“Once we figured out that it was the slight structural distortion giving this stability, we looked for ways to achieve this in the film preparation without adding any other elements into the mix.”  

Satyawan Nagane, a Newton International Fellow in the group, used a multifunctional organic molecule called Ethylenediaminetetraacetic acid (EDTA) as an additive in the perovskite precursor solution, which acts as a templating agent, guiding the perovskite into its desired phase as it forms. The EDTA binds to the FAPbI3 surface to give a structure-directing effect, but does not incorporate into the FAPbI3 structure itself.

“Because of the bonding in the solution of this multi-functional organic molecule, it helps to propagate the desired phase throughout the film,” explains Nagane. “And this works with very small additions of this EDTA templating agent.

“With this method, we can achieve that desired band gap you want from your FAPbI3 compound because we’re not adding anything extra into the material that changes this bandgap, it’s just a template to guide the formation of a film with the distorted structure – and the resulting film is extremely stable.”

In this way, you can create this slightly distorted structure in just the pristine FAPbI3 compound, without modifying the other electronic properties of what is essentially a near-perfect compound for perovskite photovoltaics,” adds Dominik Kubicki, Marie Curie Fellow in the Cavendish Laboratory and now Assistant Professor at the University of Warwick.

The researchers hope this fundamental study will open new doors for further investigation into exploiting multi-functional organic molecules to improve perovskite stability and performance. Their own future work will involve integrating this approach into prototype devices to explore how this technique may help them achieve the perfect perovskite photovoltaic cells.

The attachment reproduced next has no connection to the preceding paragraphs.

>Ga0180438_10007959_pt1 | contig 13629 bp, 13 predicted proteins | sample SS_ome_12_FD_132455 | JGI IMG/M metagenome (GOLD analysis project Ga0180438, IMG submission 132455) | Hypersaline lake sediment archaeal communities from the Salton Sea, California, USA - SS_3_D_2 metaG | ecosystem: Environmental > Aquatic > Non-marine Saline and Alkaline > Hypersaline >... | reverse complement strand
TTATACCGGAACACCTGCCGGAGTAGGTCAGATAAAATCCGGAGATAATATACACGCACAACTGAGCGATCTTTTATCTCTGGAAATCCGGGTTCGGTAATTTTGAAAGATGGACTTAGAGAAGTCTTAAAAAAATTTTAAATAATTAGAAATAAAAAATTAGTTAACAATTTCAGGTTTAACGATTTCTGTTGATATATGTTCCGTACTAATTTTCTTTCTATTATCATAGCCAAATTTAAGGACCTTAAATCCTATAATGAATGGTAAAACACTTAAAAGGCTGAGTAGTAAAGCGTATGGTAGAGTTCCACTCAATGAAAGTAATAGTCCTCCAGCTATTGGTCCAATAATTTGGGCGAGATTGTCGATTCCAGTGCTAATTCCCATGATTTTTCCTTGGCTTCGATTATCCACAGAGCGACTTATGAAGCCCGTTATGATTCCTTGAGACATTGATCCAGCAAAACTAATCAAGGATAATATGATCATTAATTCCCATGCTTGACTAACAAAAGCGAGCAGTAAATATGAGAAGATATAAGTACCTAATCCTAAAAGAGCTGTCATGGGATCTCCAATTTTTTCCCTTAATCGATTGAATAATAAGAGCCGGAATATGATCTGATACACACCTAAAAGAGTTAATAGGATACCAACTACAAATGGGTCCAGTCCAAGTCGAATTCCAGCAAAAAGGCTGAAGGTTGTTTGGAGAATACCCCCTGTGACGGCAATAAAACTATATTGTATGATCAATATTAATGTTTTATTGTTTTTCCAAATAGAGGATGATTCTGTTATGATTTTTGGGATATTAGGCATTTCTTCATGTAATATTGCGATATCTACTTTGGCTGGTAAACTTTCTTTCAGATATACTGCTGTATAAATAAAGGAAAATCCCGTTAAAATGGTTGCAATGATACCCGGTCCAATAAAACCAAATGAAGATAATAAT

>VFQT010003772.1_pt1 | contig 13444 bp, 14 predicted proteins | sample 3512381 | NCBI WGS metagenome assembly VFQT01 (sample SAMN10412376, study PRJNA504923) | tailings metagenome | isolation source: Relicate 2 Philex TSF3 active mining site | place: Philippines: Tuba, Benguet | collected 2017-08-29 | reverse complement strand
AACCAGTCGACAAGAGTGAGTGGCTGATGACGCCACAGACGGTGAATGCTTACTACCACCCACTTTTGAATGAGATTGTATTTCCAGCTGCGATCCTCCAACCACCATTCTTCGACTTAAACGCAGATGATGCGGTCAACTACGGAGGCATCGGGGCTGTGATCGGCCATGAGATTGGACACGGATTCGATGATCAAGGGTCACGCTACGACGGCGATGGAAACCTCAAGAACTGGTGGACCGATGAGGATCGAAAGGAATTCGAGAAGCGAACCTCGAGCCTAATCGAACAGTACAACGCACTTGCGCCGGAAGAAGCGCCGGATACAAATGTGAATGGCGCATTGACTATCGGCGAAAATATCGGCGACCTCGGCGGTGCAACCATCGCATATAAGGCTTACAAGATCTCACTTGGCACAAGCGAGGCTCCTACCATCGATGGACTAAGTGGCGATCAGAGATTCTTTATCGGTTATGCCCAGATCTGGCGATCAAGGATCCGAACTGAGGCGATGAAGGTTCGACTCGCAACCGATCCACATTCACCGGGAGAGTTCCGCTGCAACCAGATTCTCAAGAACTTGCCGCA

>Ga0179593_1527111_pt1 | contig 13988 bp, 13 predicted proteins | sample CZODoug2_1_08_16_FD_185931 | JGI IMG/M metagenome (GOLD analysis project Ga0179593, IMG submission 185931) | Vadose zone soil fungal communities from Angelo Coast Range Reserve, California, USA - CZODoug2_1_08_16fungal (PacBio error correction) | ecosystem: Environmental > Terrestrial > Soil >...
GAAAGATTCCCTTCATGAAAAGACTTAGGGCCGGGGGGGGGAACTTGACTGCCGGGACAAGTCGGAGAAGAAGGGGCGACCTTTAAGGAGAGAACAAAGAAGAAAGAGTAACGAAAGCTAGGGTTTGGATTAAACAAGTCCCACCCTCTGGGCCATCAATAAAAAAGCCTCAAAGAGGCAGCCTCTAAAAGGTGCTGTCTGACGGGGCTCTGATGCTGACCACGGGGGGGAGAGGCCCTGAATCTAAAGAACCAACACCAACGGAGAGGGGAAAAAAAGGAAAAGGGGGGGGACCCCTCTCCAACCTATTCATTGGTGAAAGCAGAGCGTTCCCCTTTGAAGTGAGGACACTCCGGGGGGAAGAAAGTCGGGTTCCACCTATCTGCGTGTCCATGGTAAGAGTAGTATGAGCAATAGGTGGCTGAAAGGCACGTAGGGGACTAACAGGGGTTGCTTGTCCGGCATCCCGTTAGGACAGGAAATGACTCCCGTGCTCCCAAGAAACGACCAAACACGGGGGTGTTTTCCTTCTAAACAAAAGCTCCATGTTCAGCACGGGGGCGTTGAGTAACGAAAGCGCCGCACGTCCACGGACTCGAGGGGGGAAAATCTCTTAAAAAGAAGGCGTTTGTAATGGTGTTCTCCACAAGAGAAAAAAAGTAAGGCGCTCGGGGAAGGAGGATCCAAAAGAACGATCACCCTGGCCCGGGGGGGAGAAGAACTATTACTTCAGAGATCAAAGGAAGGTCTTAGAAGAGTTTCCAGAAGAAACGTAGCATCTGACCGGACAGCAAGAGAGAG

“These are extremely exciting findings because they change our optimisation strategy and manufacturing guidelines for these materials” says Sam Stranks, University Assistant Professor and Royal Society University Research Fellow in CEB, and corresponding author of the work.

“We’ve previously been guided by the ‘Goldschmidt tolerance factor’ to use the right components in the perovskite structure to make ideal cubic FAPbI3 structures, but here we show that a small degree of distortion – though not too much – is actually just right. So, we should be turning to Goldilocks rather than Goldschmidt.”

“Even small pockets that aren’t slightly distorted will lead to performance losses, and so manufacturing lines will need to have very precise control of how and where the different components and ‘distorting’ additives are deposited. This will ensure the small distortion is uniform everywhere – with no exceptions.”

Beyond the Cambridge and ePSIC teams, the work was a collaboration with Imperial College London, Yonsei University, Wageningen University and Research, and the University of Leeds.

Read the full paper, published in Science: Tiarnan A. S. Doherty et al. ‘Stabilized tilted-octahedra halide perovskites inhibit local formation of performance-limiting phases.’ Science (2021). DOI: 10.1126/science.abl4890

Read the full paper

Tiarnan A. S. Doherty et al. ‘Stabilized tilted-octahedra halide perovskites inhibit local formation of performance-limiting phases.’ Science (2021). DOI: 10.1126/science.abl4890

Image

Artist's impression of formamidinium (FA)-based crystal

Credit: Tiarnan Doherty